Round 1, Picks 4 and 26: If Houston trades away their number one overall pick or opts to draft Jadeveon Clowney, chances are the Browns could have their pick of the ‘big three’ quarterbacks with the fourth overall pick, or they could hold out till the 26th pick, and pick up Derek Carr (Quarterback, Fresno St.). If they like Carr, or take their chances and hope that one of Teddy Bridgewater (Quarterback, Louisville), Johnny Manziel (Quarterback, Texas A&M) or Blake Bortles (Quarterback, Central Florida) falls to 26, Sammy Watkins (Wide Receiver, Clemson) becomes a very realistic candidate for the 4th pick, and would potentially form a highly effective duo with Josh Gordon. Another option for the 26th pick, especially if Cleveland goes quarterback with their first pick, would be Xavier Su’a-Filo (Guard, UCLA), who is widely-regarded as the best guard in the class.
Second and Third Day Targets: Cleveland signed Ben Tate in free agency, but finding another running back to provide a change of pace and contrasting running style will be important. Carlos Hyde (Running Back, Ohio State) offers a more physical running style than Tate, whilst Dri Archer (Running Back, Kent State) would provide a fleet-footed option who would look to make ground on the outside. Both players would compliment Tate well, and both should be available when Cleveland picks in the second round. Adding depth to an improving defensive line will also be high on the Browns’ list of priorities and Eathyn Manumaleuna (Defensive Tackle, Brigham Young) could be exactly the kind of run-stuffing lineman they’ll be seeking in the later rounds.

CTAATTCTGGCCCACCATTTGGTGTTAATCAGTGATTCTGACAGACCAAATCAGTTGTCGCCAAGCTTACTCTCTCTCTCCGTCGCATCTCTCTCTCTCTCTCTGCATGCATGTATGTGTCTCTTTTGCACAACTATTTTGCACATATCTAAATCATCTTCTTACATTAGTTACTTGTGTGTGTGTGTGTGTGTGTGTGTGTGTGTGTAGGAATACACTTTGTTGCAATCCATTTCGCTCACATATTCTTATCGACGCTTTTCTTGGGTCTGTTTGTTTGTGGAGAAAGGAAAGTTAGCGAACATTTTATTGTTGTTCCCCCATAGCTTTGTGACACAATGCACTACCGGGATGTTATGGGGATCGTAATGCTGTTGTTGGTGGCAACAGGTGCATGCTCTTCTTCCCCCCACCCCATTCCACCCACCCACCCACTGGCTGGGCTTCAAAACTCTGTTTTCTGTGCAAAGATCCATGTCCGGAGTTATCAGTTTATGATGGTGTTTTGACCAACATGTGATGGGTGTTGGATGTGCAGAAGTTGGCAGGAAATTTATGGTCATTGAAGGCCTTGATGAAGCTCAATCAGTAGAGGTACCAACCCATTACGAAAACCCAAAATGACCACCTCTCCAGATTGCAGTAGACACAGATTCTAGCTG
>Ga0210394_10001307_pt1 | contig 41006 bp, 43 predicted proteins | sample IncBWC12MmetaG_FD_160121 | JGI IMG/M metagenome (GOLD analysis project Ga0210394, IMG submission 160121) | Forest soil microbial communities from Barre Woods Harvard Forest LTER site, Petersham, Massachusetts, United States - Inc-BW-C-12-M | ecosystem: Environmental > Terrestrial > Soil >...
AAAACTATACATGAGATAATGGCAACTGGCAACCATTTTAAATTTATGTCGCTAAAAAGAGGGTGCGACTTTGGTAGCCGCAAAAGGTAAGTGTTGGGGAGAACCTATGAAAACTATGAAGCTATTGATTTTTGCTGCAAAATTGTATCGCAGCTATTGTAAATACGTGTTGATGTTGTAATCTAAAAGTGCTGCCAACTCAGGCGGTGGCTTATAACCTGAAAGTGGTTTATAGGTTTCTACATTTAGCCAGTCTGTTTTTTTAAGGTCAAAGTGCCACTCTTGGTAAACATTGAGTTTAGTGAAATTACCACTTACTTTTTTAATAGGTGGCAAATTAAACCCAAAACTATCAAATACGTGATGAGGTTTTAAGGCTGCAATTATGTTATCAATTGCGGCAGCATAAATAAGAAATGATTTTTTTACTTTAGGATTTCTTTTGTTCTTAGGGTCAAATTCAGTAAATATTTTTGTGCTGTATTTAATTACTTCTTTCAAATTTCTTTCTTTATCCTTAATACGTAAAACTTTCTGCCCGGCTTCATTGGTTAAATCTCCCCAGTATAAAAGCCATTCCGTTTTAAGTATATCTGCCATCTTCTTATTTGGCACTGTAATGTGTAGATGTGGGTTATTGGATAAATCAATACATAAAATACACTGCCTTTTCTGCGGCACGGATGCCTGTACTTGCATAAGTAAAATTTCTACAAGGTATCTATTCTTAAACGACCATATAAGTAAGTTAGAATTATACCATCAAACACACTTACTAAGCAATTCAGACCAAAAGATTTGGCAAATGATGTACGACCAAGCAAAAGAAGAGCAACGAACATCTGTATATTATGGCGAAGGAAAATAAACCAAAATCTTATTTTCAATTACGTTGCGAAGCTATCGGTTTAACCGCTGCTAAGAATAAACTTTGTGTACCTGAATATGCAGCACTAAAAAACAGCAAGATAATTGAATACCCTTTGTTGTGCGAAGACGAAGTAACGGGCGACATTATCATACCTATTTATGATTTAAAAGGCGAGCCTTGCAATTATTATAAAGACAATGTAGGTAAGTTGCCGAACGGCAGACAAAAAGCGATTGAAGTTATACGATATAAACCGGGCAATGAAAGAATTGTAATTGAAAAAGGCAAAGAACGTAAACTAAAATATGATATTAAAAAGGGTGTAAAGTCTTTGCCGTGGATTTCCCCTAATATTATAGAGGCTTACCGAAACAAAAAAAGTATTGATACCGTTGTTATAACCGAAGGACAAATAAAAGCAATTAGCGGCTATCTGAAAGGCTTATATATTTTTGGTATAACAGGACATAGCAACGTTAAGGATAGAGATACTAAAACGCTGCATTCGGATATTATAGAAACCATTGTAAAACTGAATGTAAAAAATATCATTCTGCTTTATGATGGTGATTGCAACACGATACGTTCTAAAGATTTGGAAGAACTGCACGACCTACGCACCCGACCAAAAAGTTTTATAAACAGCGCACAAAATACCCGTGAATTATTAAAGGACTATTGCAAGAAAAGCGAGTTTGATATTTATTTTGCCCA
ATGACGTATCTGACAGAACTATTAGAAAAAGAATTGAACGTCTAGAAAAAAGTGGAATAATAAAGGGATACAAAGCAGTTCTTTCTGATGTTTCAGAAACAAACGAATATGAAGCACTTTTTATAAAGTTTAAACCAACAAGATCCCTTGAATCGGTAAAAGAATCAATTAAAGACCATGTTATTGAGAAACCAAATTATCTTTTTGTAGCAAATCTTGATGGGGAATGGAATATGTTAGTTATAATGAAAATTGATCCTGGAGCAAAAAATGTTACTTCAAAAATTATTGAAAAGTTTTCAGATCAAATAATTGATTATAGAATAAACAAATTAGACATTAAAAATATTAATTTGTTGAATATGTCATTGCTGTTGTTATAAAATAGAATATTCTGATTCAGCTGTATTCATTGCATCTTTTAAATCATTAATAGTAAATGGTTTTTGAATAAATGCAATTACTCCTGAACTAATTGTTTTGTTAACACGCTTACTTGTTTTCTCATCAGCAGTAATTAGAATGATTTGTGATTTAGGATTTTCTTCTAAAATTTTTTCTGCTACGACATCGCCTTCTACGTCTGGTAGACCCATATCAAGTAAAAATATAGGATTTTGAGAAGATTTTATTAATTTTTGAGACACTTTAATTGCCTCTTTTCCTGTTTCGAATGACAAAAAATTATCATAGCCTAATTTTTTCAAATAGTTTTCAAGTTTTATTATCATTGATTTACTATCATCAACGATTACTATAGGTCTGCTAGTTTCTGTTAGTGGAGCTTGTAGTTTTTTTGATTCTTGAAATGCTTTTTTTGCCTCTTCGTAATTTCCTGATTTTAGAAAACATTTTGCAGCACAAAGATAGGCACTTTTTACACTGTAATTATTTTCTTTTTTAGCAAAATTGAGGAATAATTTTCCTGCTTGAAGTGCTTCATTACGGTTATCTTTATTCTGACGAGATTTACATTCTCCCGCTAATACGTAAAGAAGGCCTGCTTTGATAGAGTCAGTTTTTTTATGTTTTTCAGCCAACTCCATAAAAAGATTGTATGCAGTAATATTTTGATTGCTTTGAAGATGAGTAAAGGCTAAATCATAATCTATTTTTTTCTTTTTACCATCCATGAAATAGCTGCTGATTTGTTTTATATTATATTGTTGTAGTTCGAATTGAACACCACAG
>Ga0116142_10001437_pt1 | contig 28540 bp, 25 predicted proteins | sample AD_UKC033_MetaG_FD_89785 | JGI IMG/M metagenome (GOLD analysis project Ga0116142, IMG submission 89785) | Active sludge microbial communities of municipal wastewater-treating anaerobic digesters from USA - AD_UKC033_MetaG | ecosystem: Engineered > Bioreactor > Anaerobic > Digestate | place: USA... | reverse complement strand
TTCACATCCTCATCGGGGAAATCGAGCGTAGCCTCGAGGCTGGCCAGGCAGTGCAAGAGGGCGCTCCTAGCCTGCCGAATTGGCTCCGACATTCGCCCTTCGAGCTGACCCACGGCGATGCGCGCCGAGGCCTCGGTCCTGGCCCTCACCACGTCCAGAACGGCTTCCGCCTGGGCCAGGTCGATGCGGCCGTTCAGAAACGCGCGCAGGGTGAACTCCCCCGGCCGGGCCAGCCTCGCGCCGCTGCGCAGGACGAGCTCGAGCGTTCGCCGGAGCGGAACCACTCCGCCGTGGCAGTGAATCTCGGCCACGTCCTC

Needs – CB, DL, WR
The Steelers addressed a big need by signing Mike Mitchell, whilst Lance Moore adds a reliable target in the passing game, and Darrius Heyward-Bey offers a bundle of potential, though whether or not he can realize that in Pittsburgh is another question. Finding a big-bodied receiver to compliment Antonio Brown, a cornerback to step into the cleats of the ageing Ike Taylor, and a disruptive presence on the defensive line will be Pittsburgh’s priorities in this year’s draft.